A brain chemical linked to pleasure and depression may also trigger fear, according to a new study. Researchers say this may explain why the neurotransmitter dopamine, known to cause addictive behavior, may also play a role in anxiety disorders.
"Showing that dopamine can enhance both approach and avoidance behaviors is an important finding," says Howard Fields, a neurobiologist at the University of California, San Francisco. Approach behavior describes what someone attracted to an object does to obtain it. Fields says the finding reveals a new potential target for treating puzzling neurological disorders such as schizophrenia.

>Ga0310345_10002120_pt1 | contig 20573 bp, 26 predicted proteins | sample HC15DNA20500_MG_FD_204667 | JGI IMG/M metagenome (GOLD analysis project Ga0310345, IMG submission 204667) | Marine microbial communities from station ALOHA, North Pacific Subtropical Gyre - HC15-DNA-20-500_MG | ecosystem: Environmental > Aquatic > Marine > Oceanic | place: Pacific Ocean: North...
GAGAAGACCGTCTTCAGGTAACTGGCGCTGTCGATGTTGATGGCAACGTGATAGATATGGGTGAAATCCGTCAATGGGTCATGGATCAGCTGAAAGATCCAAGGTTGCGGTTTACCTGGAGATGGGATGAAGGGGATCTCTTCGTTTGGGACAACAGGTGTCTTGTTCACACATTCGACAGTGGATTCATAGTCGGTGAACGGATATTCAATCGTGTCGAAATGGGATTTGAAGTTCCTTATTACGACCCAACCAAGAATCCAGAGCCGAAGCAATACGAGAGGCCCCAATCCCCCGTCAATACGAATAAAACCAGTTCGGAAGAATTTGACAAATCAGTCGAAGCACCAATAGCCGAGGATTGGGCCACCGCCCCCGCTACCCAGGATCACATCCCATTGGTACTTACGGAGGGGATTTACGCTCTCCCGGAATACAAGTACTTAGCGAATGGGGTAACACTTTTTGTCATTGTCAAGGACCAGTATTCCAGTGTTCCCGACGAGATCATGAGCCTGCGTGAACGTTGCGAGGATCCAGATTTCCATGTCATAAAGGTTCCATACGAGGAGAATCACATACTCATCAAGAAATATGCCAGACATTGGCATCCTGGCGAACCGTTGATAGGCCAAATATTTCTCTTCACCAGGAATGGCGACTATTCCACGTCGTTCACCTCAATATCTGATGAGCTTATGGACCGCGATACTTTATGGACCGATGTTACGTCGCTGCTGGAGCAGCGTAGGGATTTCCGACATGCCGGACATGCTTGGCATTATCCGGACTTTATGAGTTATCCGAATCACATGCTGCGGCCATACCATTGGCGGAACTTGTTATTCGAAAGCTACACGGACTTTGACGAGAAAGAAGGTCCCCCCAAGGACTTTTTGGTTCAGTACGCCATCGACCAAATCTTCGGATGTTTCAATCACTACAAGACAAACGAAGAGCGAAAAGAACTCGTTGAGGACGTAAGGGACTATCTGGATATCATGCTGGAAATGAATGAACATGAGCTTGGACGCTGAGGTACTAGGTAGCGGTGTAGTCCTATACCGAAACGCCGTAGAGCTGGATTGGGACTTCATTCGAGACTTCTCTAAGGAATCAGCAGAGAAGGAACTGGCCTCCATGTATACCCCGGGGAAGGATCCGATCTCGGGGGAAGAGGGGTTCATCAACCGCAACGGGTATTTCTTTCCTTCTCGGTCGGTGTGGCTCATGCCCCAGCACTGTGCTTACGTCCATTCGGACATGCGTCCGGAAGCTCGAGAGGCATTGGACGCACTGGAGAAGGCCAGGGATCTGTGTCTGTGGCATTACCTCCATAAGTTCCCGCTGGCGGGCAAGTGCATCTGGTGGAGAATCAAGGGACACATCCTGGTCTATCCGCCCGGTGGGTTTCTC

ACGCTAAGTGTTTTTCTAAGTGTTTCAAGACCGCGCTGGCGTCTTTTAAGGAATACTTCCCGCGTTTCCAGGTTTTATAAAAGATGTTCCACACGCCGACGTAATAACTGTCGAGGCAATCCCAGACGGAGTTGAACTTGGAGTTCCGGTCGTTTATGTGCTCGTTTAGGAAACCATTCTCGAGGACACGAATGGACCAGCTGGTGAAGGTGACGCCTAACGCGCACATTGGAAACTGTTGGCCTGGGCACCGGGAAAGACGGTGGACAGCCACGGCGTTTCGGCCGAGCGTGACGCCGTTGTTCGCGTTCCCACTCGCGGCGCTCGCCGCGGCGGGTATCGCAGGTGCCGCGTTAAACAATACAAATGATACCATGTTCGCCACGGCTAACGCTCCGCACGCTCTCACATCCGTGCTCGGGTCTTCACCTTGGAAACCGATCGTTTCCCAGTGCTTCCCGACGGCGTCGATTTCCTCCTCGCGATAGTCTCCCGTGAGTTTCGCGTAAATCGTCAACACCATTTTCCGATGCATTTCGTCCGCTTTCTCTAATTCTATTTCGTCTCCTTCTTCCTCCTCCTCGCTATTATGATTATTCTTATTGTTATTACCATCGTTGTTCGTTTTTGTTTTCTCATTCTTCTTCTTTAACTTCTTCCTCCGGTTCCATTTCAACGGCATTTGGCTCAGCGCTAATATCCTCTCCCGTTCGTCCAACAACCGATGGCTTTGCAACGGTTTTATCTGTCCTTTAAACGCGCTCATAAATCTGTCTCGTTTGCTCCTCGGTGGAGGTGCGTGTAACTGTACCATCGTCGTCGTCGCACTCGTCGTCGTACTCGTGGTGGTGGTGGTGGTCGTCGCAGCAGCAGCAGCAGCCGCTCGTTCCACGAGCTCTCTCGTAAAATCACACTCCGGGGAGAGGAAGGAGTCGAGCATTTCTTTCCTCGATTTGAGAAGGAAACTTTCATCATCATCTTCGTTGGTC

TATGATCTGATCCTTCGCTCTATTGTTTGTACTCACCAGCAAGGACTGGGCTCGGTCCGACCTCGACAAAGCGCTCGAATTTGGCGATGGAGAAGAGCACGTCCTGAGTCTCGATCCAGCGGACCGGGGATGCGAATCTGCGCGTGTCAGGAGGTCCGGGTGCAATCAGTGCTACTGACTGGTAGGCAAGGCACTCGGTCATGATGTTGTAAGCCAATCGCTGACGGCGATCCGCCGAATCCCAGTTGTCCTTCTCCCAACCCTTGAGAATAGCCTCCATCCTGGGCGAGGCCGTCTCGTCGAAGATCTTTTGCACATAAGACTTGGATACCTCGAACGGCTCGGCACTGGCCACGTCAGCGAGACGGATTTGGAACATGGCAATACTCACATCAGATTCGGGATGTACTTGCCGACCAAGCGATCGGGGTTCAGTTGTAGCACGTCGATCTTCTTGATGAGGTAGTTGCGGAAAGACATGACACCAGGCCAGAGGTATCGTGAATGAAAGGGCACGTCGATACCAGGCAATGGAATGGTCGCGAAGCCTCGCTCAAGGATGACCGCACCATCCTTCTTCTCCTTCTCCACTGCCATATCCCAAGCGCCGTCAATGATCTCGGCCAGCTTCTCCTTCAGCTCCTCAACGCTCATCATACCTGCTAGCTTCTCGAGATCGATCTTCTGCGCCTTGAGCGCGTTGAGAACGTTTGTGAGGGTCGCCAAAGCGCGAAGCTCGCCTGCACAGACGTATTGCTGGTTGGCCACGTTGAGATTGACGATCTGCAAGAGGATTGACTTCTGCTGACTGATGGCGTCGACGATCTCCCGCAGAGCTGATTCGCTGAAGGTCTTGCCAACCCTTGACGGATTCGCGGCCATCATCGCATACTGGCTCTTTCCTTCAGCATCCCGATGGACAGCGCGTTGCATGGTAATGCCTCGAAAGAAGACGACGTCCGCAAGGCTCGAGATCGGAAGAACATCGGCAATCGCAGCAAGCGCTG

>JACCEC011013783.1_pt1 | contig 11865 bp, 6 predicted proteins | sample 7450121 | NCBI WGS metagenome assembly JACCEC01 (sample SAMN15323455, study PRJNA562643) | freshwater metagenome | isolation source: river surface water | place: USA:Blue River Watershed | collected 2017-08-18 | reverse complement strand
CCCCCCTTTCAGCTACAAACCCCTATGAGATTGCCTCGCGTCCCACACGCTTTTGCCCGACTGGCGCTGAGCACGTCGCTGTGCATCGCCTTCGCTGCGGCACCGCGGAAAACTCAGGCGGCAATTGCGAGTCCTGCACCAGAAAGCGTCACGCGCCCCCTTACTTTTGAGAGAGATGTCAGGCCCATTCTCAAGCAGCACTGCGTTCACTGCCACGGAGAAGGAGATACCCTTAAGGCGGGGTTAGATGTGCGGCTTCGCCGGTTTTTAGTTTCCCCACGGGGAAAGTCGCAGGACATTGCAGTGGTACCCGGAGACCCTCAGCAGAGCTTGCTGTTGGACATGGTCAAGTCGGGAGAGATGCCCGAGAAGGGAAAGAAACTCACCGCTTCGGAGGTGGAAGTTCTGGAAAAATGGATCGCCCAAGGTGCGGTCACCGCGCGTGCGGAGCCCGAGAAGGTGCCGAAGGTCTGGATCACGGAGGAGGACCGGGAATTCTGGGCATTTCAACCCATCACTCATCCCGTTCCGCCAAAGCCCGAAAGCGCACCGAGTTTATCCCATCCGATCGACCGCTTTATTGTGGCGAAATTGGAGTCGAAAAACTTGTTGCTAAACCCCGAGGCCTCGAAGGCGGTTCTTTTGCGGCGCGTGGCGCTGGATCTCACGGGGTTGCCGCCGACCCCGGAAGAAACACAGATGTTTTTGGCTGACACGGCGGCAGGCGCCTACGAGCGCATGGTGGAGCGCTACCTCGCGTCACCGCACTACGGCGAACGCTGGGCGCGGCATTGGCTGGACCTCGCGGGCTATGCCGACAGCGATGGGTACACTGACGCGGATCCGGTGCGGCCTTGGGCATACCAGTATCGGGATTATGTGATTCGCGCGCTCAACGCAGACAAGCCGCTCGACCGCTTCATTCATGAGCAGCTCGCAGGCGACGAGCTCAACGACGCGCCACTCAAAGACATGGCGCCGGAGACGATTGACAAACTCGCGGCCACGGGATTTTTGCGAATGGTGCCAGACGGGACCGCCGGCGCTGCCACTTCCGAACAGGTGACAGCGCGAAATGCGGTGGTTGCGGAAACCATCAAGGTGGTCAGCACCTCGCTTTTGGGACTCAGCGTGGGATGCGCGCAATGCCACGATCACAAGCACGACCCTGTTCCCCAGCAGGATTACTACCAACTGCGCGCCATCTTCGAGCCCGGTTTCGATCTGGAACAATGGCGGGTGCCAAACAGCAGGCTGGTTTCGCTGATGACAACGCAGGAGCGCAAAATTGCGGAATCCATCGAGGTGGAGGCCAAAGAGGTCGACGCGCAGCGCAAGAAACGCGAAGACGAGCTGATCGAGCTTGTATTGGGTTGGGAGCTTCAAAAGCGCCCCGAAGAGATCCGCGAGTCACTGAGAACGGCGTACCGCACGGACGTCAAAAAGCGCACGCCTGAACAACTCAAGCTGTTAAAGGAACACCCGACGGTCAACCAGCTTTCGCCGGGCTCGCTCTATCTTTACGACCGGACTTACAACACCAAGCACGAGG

Scientists have long suspected that dopamine was linked to dread as well as delight. To confirm their suspicions, University of Michigan at Ann Arbor researchers studied what happens to rats when the neurotransmitter is blocked from reaching the rear portion of the nucleus accumbens, a brain region where dopamine is produced and reward-seeking activities (such as eating and other urges) as well as emotions including fear are processed.
Their findings, published in the Journal of Neurology: the animals remained calm even when scientists also removed a fear-controlling brain chemical (glutamate), which ordinarily would have sent them into a tizzy. This suggests that too much dopamine in the rear of the nucleus accumbens (linked to dread) may at least be partly responsible for the paranoia that many schizophrenia patients experience, study co-author Kent Berridge says.
"Some researchers have thought that dopamine may drive paranoia in schizophrenics," he adds. "The results are consistent with that idea."